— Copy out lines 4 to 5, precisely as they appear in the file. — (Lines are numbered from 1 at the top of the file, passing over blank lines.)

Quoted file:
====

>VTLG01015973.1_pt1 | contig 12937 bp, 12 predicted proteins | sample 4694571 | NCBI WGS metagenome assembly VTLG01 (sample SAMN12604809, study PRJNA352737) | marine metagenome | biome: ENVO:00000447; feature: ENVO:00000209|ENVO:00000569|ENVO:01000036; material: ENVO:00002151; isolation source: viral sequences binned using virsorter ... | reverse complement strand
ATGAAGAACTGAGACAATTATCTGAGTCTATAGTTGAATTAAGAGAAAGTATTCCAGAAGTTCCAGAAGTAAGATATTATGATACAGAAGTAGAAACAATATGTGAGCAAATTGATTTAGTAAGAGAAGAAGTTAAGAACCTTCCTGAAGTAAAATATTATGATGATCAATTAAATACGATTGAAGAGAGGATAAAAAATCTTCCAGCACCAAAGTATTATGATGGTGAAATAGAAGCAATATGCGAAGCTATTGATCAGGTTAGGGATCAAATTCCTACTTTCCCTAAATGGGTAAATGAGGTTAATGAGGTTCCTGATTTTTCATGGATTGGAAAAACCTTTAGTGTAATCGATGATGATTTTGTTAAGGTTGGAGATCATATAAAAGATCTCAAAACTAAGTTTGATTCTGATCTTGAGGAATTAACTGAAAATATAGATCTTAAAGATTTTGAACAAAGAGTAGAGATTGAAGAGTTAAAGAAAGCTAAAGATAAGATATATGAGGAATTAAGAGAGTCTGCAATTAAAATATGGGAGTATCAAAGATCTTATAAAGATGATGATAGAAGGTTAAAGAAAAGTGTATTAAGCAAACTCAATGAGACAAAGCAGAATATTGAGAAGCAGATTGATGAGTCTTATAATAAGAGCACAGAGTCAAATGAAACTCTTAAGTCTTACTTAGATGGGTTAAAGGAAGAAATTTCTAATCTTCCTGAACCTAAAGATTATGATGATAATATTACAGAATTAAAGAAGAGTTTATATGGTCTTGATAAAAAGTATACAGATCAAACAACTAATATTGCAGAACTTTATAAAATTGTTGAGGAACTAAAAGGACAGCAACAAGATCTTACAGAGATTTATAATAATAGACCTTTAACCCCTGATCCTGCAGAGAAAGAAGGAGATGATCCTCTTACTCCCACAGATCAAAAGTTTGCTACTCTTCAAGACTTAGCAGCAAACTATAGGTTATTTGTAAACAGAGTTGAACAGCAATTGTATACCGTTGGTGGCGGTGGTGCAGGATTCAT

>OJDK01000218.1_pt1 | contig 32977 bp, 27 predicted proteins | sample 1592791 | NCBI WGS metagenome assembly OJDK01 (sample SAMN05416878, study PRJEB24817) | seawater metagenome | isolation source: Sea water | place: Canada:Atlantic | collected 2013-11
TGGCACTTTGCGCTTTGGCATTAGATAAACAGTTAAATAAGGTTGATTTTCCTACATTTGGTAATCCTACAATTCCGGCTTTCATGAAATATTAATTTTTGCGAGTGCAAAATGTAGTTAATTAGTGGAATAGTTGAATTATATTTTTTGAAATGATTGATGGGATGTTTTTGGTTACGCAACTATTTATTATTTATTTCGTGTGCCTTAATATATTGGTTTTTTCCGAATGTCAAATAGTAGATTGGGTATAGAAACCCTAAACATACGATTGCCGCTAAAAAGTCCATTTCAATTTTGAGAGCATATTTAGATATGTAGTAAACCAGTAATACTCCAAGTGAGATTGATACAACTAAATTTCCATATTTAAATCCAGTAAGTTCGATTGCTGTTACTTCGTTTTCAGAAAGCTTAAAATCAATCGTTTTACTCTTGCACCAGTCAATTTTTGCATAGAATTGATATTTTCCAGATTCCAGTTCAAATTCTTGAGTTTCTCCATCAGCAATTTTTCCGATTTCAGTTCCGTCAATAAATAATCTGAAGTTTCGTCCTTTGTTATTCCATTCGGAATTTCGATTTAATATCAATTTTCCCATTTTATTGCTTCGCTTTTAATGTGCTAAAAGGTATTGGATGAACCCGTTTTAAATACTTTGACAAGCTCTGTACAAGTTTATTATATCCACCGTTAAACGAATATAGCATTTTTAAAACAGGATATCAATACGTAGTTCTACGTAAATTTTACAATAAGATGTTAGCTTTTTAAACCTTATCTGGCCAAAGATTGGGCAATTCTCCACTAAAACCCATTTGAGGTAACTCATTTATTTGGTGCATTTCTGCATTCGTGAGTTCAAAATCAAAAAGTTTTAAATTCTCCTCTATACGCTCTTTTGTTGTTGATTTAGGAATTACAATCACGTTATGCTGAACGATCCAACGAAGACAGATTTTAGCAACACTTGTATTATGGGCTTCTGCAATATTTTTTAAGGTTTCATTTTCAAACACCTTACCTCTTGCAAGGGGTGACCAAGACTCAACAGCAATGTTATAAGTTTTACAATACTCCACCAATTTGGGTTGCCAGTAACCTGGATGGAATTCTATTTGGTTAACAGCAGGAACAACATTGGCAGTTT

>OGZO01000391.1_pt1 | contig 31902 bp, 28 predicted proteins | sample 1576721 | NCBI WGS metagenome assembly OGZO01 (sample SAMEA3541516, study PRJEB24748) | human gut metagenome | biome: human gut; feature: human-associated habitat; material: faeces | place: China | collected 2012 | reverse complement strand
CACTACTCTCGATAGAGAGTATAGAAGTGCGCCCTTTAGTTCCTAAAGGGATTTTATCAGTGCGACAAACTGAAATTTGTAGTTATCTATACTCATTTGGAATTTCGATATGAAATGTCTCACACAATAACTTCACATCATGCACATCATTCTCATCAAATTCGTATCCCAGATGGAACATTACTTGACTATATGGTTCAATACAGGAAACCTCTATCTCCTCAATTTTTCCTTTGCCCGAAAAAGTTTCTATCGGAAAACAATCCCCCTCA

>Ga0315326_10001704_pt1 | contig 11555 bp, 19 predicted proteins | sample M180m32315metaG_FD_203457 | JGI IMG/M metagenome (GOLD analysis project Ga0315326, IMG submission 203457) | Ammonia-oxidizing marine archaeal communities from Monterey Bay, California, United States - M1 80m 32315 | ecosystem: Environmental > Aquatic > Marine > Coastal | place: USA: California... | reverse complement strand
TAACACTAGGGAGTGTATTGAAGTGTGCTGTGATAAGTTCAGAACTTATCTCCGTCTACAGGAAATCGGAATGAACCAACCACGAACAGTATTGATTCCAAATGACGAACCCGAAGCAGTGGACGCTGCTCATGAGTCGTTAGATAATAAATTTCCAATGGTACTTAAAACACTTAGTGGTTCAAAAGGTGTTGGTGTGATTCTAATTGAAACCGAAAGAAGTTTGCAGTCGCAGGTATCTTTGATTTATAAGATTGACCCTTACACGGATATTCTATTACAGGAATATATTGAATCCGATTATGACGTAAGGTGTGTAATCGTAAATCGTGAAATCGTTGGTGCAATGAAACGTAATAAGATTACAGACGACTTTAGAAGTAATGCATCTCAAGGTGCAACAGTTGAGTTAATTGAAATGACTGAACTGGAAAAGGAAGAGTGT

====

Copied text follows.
TGGCACTTTGCGCTTTGGCATTAGATAAACAGTTAAATAAGGTTGATTTTCCTACATTTGGTAATCCTACAATTCCGGCTTTCATGAAATATTAATTTTTGCGAGTGCAAAATGTAGTTAATTAGTGGAATAGTTGAATTATATTTTTTGAAATGATTGATGGGATGTTTTTGGTTACGCAACTATTTATTATTTATTTCGTGTGCCTTAATATATTGGTTTTTTCCGAATGTCAAATAGTAGATTGGGTATAGAAACCCTAAACATACGATTGCCGCTAAAAAGTCCATTTCAATTTTGAGAGCATATTTAGATATGTAGTAAACCAGTAATACTCCAAGTGAGATTGATACAACTAAATTTCCATATTTAAATCCAGTAAGTTCGATTGCTGTTACTTCGTTTTCAGAAAGCTTAAAATCAATCGTTTTACTCTTGCACCAGTCAATTTTTGCATAGAATTGATATTTTCCAGATTCCAGTTCAAATTCTTGAGTTTCTCCATCAGCAATTTTTCCGATTTCAGTTCCGTCAATAAATAATCTGAAGTTTCGTCCTTTGTTATTCCATTCGGAATTTCGATTTAATATCAATTTTCCCATTTTATTGCTTCGCTTTTAATGTGCTAAAAGGTATTGGATGAACCCGTTTTAAATACTTTGACAAGCTCTGTACAAGTTTATTATATCCACCGTTAAACGAATATAGCATTTTTAAAACAGGATATCAATACGTAGTTCTACGTAAATTTTACAATAAGATGTTAGCTTTTTAAACCTTATCTGGCCAAAGATTGGGCAATTCTCCACTAAAACCCATTTGAGGTAACTCATTTATTTGGTGCATTTCTGCATTCGTGAGTTCAAAATCAAAAAGTTTTAAATTCTCCTCTATACGCTCTTTTGTTGTTGATTTAGGAATTACAATCACGTTATGCTGAACGATCCAACGAAGACAGATTTTAGCAACACTTGTATTATGGGCTTCTGCAATATTTTTTAAGGTTTCATTTTCAAACACCTTACCTCTTGCAAGGGGTGACCAAGACTCAACAGCAATGTTATAAGTTTTACAATACTCCACCAATTTGGGTTGCCAGTAACCTGGATGGAATTCTATTTGGTTAACAGCAGGAACAACATTGGCAGTTT

>OGZO01000391.1_pt1 | contig 31902 bp, 28 predicted proteins | sample 1576721 | NCBI WGS metagenome assembly OGZO01 (sample SAMEA3541516, study PRJEB24748) | human gut metagenome | biome: human gut; feature: human-associated habitat; material: faeces | place: China | collected 2012 | reverse complement strand